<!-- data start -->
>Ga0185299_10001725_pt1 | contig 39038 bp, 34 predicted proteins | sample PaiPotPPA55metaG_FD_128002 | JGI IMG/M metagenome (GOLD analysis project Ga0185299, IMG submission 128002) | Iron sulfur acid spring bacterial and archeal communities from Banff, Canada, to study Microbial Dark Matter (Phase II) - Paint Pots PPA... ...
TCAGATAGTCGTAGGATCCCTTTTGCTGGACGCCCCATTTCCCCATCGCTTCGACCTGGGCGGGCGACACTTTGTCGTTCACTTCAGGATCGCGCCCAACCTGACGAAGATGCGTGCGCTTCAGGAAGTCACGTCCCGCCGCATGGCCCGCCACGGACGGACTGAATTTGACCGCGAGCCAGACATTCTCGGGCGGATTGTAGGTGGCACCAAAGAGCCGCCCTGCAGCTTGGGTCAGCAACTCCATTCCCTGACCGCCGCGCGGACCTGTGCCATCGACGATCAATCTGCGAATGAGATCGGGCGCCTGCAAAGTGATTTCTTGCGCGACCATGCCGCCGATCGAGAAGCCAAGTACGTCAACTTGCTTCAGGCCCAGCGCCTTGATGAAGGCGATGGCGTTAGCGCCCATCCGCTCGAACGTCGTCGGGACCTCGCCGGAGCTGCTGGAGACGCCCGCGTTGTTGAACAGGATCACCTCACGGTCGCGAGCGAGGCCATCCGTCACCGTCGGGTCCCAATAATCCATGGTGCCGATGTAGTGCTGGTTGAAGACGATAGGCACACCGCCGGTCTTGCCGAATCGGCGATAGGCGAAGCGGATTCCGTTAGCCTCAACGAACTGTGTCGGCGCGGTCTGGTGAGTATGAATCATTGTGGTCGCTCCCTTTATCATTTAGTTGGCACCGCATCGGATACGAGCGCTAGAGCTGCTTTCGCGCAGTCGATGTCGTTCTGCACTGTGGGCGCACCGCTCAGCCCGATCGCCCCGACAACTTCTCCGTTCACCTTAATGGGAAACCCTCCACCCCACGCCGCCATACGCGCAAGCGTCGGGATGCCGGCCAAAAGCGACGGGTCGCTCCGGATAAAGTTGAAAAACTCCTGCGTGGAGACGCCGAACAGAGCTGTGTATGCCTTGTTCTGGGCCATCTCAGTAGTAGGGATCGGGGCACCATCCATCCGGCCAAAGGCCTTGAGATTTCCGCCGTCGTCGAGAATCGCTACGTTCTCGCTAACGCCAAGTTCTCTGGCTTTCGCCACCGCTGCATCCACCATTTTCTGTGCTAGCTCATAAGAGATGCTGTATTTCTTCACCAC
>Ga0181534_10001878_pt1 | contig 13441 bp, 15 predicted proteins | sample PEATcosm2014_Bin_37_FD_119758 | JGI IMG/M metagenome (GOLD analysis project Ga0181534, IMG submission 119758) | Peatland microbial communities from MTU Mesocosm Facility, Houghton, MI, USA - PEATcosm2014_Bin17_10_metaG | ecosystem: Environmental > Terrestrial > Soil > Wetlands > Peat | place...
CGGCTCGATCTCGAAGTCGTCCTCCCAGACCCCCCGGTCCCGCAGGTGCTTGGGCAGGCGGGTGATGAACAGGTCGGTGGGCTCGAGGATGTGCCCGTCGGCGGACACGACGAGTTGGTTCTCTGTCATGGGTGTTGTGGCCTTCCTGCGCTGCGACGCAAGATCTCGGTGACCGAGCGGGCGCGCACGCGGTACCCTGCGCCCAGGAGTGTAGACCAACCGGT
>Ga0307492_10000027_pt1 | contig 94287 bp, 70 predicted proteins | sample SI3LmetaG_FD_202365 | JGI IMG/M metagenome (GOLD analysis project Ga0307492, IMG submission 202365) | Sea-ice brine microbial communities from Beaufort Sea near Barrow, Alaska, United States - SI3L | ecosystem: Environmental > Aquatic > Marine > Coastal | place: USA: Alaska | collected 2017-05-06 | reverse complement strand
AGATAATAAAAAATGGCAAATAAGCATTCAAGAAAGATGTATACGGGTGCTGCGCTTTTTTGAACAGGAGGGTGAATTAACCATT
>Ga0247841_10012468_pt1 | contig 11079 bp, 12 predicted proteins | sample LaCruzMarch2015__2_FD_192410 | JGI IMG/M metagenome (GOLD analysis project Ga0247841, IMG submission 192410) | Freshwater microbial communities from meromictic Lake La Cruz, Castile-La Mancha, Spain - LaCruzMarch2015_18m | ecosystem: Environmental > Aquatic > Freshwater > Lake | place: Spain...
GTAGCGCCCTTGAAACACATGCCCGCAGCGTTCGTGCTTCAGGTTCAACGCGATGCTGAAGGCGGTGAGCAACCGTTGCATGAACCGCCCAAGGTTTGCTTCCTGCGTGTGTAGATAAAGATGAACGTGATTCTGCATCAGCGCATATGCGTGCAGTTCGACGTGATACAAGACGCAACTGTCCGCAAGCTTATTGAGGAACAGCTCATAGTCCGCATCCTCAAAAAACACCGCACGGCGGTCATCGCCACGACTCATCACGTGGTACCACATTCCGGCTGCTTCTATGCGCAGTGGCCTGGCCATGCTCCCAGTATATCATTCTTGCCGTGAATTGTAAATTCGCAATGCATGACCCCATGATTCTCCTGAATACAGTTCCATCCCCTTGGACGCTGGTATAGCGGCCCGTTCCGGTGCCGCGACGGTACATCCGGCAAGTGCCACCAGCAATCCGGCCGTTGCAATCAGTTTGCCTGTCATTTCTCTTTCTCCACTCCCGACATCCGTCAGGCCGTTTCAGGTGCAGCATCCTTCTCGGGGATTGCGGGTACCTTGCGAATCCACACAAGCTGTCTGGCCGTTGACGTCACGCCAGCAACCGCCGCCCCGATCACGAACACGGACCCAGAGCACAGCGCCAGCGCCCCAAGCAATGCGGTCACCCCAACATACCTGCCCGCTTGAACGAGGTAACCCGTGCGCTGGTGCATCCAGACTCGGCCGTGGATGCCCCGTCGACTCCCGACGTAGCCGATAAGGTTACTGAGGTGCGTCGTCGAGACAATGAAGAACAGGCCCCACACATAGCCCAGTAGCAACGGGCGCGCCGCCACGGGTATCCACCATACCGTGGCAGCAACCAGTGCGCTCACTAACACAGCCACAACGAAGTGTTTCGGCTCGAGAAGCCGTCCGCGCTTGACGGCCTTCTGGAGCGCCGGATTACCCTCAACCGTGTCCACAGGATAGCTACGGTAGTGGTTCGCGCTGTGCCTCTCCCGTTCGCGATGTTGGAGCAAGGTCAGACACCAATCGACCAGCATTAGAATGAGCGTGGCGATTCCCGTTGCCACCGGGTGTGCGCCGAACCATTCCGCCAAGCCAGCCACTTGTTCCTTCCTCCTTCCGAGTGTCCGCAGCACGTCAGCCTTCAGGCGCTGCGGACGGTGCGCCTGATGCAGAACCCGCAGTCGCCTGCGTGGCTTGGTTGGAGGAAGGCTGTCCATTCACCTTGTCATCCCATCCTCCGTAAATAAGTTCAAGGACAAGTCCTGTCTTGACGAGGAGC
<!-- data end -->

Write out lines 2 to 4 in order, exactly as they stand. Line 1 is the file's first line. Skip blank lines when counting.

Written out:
TCAGATAGTCGTAGGATCCCTTTTGCTGGACGCCCCATTTCCCCATCGCTTCGACCTGGGCGGGCGACACTTTGTCGTTCACTTCAGGATCGCGCCCAACCTGACGAAGATGCGTGCGCTTCAGGAAGTCACGTCCCGCCGCATGGCCCGCCACGGACGGACTGAATTTGACCGCGAGCCAGACATTCTCGGGCGGATTGTAGGTGGCACCAAAGAGCCGCCCTGCAGCTTGGGTCAGCAACTCCATTCCCTGACCGCCGCGCGGACCTGTGCCATCGACGATCAATCTGCGAATGAGATCGGGCGCCTGCAAAGTGATTTCTTGCGCGACCATGCCGCCGATCGAGAAGCCAAGTACGTCAACTTGCTTCAGGCCCAGCGCCTTGATGAAGGCGATGGCGTTAGCGCCCATCCGCTCGAACGTCGTCGGGACCTCGCCGGAGCTGCTGGAGACGCCCGCGTTGTTGAACAGGATCACCTCACGGTCGCGAGCGAGGCCATCCGTCACCGTCGGGTCCCAATAATCCATGGTGCCGATGTAGTGCTGGTTGAAGACGATAGGCACACCGCCGGTCTTGCCGAATCGGCGATAGGCGAAGCGGATTCCGTTAGCCTCAACGAACTGTGTCGGCGCGGTCTGGTGAGTATGAATCATTGTGGTCGCTCCCTTTATCATTTAGTTGGCACCGCATCGGATACGAGCGCTAGAGCTGCTTTCGCGCAGTCGATGTCGTTCTGCACTGTGGGCGCACCGCTCAGCCCGATCGCCCCGACAACTTCTCCGTTCACCTTAATGGGAAACCCTCCACCCCACGCCGCCATACGCGCAAGCGTCGGGATGCCGGCCAAAAGCGACGGGTCGCTCCGGATAAAGTTGAAAAACTCCTGCGTGGAGACGCCGAACAGAGCTGTGTATGCCTTGTTCTGGGCCATCTCAGTAGTAGGGATCGGGGCACCATCCATCCGGCCAAAGGCCTTGAGATTTCCGCCGTCGTCGAGAATCGCTACGTTCTCGCTAACGCCAAGTTCTCTGGCTTTCGCCACCGCTGCATCCACCATTTTCTGTGCTAGCTCATAAGAGATGCTGTATTTCTTCACCAC
>Ga0181534_10001878_pt1 | contig 13441 bp, 15 predicted proteins | sample PEATcosm2014_Bin_37_FD_119758 | JGI IMG/M metagenome (GOLD analysis project Ga0181534, IMG submission 119758) | Peatland microbial communities from MTU Mesocosm Facility, Houghton, MI, USA - PEATcosm2014_Bin17_10_metaG | ecosystem: Environmental > Terrestrial > Soil > Wetlands > Peat | place...
CGGCTCGATCTCGAAGTCGTCCTCCCAGACCCCCCGGTCCCGCAGGTGCTTGGGCAGGCGGGTGATGAACAGGTCGGTGGGCTCGAGGATGTGCCCGTCGGCGGACACGACGAGTTGGTTCTCTGTCATGGGTGTTGTGGCCTTCCTGCGCTGCGACGCAAGATCTCGGTGACCGAGCGGGCGCGCACGCGGTACCCTGCGCCCAGGAGTGTAGACCAACCGGT